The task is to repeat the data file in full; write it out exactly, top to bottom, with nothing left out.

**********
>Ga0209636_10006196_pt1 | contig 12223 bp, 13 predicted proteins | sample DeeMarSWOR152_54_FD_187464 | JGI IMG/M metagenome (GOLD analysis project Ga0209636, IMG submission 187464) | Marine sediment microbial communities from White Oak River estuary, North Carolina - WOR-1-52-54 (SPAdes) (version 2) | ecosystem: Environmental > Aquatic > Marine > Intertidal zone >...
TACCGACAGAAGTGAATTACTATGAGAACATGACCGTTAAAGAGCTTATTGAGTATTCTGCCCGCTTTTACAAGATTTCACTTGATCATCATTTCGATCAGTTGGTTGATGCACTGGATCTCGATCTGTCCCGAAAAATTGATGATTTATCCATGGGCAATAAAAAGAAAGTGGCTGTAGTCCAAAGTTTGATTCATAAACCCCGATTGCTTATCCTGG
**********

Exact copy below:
>Ga0209636_10006196_pt1 | contig 12223 bp, 13 predicted proteins | sample DeeMarSWOR152_54_FD_187464 | JGI IMG/M metagenome (GOLD analysis project Ga0209636, IMG submission 187464) | Marine sediment microbial communities from White Oak River estuary, North Carolina - WOR-1-52-54 (SPAdes) (version 2) | ecosystem: Environmental > Aquatic > Marine > Intertidal zone >...
TACCGACAGAAGTGAATTACTATGAGAACATGACCGTTAAAGAGCTTATTGAGTATTCTGCCCGCTTTTACAAGATTTCACTTGATCATCATTTCGATCAGTTGGTTGATGCACTGGATCTCGATCTGTCCCGAAAAATTGATGATTTATCCATGGGCAATAAAAAGAAAGTGGCTGTAGTCCAAAGTTTGATTCATAAACCCCGATTGCTTATCCTGG